Level 2:  Metadata

The files and directories in level 1 should be as descriptive as possible and named using a regular and easily identifiable progression (e.g. “Hamlet_Q1_bodley_co1_001.tif”); however, all metadata external to the file itself should be considered part of level 2. Following Greene and Meissner’s now famous principle of “More Product, Less Process”, we propose that all but the most basic work of identification of content should be located in the second level of the model, and possibly performed by institutions or individuals not associated with the content provider at level 1.  The equipment for digitizing most analog material is now widely available and many libraries have developed relatively inexpensive and efficient procedures for the work, but in many cases there is considerable lag time between the moment the digital surrogates are generated and the moment they are made publicly available.  Many content providers feel an obligation to ensure that their assets are properly cataloged and labeled before making them available to their users.  While the impulse towards quality assurance and thorough work is laudable, a perfectionist policy that delays publication of preliminary work is better suited for immutable print media than an extensible digital archive.  In our model, content providers need not wait to provide content until it has been processed and catalogued.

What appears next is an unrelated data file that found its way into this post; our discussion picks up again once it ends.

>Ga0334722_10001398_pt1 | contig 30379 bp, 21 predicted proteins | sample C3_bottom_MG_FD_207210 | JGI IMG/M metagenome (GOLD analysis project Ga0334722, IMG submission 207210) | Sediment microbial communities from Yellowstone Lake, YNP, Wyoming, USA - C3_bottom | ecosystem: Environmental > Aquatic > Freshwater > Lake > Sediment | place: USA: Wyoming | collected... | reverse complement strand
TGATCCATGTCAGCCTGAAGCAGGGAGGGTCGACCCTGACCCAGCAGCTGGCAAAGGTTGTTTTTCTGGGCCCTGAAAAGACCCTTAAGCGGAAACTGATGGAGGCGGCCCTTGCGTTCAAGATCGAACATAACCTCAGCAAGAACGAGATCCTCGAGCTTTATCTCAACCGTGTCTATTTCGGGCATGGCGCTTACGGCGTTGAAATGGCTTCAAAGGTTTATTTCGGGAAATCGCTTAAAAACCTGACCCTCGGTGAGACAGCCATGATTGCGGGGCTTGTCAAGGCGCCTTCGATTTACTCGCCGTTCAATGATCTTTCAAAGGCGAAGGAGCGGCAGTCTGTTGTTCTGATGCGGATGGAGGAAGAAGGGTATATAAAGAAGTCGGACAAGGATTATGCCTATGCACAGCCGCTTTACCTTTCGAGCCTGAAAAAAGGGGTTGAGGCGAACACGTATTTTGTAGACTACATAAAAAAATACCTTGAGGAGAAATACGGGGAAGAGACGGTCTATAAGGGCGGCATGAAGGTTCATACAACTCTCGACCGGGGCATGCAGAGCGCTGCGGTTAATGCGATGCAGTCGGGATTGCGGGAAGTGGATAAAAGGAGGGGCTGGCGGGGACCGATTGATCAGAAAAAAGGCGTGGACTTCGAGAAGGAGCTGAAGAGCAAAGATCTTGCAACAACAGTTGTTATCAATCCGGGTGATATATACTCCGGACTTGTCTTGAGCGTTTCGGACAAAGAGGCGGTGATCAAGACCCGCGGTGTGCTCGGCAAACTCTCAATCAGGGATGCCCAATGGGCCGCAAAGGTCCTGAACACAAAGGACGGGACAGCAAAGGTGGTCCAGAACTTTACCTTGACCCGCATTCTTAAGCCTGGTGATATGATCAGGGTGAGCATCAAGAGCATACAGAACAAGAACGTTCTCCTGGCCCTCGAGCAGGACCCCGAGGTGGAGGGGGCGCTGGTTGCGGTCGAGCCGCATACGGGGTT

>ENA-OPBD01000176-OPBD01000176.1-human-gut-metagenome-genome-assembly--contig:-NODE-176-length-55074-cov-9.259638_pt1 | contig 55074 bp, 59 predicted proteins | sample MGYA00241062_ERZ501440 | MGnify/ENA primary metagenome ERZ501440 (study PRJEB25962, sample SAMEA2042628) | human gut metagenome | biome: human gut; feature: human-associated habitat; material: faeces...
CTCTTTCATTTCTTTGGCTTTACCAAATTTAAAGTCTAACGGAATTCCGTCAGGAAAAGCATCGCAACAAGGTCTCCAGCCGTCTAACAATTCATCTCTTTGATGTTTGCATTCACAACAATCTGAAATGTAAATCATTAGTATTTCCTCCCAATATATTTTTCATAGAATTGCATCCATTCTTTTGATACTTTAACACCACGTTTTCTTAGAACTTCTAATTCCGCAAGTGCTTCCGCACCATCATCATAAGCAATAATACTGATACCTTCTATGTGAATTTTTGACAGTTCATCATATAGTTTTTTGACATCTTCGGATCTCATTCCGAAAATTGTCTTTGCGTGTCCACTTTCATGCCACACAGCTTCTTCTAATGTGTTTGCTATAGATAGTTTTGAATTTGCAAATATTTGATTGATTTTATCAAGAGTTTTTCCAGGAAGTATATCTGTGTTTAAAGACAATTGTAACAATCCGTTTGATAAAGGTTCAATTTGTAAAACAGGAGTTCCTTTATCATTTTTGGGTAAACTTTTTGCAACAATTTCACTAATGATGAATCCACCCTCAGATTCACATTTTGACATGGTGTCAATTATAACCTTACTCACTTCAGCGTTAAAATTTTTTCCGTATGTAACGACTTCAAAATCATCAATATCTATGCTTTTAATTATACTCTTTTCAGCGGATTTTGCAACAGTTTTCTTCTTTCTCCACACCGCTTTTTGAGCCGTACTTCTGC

Note also that debates about the proper choice or use of metadata may be contained at this level without delaying at least basic access to the content.  By entirely separating metadata and content, we permit multiple transcriptions and metadata (perhaps with conflicting interpretations) to point to the same item’s URI.  Rather than providing, for example, a single transcription of an image (inevitably the work of the original project team that reflects a set of scholarly presuppositions and biases) this model allows those with objections to a particular transcription to generate another, competing one.  Each metadata set is equally privileged by the technology, allowing users, rather than content-providers, to decide which metadata set is most trustworthy or usable.

In my next blog entry I will discuss the next (and final) two layers of this model:  interfaces and user-generated data.

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  1. Malte
    Posted March 19, 2010 at 12:36 pm | Permalink

    The image doesn’t show up.

  2. mith
    Posted March 23, 2010 at 9:28 am | Permalink

    Sorry about that, I just fixed the image. ~Elisabeth